Any Human Heart
by William Boyd
A review by Georgie Lewis
Allow me to issue a warning to readers whose expectations of Tobias Wolff's new novel Old School are rather high. Do not read it after reading Any Human Heart. This was the mistake I made, and poor Wolff suffers in comparison.
On the other hand, I'll happily raise your expectations roof-high for Boyd's magnificent novel. In fact, if comparisons are to be made, I predict that fans of Brideshead Revisited's sparkling combination of wit and pathos will be spectacularly rewarded. The book is glorious.
Using the backdrop of almost the entire twentieth century, various geographical locations from Africa to Spain to Montevideo and the odd real-life celebrity like Hemingway, Picasso, and the Duke and Duchess of Windsor (an especially brilliant portrait of these two!) Boyd has created a fascinating life for his narrator Logan Mountstuart. An English public school education followed by a stint at Oxford in the 1920s leads to a many-faceted career (gallery director, novelist, spy) and three marriages. Taking the form of a collection of journal entries (compiled in the later years of Logan's life by Logan himself), this fictional life is replete with detailed annotations, an author's preamble and an index. Logan's charming nature and ability to recount his days with humor and enthusiasm makes for one of the most addictive novels in a long time not to mention one of the most moving and wise.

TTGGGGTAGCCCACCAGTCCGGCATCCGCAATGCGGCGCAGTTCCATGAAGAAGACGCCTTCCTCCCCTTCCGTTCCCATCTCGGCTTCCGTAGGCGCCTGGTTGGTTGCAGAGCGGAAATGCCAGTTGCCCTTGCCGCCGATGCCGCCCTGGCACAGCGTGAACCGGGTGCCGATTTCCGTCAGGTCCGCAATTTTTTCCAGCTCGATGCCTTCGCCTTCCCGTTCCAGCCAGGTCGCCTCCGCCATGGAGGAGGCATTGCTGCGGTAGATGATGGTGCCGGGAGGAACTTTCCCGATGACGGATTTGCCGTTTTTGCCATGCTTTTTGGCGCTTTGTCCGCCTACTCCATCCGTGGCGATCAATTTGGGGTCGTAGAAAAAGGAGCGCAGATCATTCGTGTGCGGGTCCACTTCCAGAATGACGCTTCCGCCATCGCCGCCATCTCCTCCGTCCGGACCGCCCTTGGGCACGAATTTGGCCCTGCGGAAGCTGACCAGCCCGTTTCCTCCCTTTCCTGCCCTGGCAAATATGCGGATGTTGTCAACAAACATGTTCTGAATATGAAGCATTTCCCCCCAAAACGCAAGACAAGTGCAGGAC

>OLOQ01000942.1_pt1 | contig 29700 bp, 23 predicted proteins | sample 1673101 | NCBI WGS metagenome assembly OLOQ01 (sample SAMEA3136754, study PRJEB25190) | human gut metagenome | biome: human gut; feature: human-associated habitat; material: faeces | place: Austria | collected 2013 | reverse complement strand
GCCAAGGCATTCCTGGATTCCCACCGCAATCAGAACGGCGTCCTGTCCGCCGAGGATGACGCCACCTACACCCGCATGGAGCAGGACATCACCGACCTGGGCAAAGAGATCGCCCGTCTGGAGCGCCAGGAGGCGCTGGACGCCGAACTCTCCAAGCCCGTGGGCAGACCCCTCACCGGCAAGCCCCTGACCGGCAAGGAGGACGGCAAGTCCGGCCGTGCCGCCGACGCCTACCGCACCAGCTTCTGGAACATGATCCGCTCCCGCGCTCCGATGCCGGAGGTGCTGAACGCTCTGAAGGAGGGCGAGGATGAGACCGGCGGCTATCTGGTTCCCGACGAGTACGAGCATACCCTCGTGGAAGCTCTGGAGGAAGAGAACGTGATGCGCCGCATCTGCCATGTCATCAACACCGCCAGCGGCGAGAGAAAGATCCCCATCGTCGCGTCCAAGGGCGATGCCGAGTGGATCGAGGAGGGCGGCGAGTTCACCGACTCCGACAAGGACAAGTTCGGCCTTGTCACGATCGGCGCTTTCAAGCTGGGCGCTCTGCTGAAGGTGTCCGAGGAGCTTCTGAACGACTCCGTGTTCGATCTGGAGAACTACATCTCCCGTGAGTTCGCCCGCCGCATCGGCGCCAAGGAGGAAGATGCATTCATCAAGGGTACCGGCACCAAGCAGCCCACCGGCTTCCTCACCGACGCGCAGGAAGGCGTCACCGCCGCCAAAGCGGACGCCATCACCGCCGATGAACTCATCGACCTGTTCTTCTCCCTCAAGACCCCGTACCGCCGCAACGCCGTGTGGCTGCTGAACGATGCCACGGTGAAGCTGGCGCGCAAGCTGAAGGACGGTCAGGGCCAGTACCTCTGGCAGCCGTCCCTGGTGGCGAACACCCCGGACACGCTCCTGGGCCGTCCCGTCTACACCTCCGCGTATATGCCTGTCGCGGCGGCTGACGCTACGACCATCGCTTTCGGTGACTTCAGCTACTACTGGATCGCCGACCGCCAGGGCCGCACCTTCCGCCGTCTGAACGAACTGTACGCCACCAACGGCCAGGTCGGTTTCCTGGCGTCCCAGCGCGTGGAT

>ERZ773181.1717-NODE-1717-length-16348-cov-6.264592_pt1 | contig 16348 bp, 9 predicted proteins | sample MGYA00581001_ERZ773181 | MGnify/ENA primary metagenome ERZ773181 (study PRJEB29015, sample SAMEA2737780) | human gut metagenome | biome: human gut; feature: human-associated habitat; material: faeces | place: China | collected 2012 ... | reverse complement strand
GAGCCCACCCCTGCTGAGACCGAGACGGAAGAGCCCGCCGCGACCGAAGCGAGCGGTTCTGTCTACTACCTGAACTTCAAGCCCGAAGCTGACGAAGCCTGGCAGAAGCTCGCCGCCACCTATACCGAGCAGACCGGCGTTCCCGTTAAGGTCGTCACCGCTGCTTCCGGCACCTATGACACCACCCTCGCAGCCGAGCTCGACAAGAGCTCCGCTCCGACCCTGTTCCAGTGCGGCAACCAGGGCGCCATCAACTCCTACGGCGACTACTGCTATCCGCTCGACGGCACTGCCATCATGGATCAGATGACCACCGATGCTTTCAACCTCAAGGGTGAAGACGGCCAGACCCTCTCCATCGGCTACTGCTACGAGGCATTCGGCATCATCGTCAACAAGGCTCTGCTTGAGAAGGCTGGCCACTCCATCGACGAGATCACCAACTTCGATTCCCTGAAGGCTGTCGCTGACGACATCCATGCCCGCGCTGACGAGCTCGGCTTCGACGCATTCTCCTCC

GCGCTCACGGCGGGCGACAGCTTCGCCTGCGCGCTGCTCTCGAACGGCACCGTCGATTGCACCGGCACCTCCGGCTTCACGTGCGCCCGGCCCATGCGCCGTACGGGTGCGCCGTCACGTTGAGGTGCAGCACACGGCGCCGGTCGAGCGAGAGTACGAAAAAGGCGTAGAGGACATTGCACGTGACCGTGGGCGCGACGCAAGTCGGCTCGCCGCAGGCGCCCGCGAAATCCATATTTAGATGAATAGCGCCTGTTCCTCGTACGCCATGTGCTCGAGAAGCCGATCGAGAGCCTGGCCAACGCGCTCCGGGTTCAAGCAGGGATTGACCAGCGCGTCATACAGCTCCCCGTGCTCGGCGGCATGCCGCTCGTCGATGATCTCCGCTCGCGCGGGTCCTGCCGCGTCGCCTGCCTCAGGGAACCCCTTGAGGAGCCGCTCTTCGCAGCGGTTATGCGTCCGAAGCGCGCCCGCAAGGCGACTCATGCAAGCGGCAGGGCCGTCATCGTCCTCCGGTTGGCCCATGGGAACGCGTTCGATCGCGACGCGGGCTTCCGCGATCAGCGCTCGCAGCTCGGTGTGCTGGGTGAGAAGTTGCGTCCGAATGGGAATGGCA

This review marks the release of Any Human Heart in paperback, and its length makes for a comfortable heft in your hand. The always high quality of Vintage paperbacks is fortunate because this is a book that you want to carry everywhere, lest you miss a moment of Logan's beguiling voice. However, if you can afford to splurge, it is a book I would recommend owning in hardcover, for its delights beg to be read over and again for many years to come.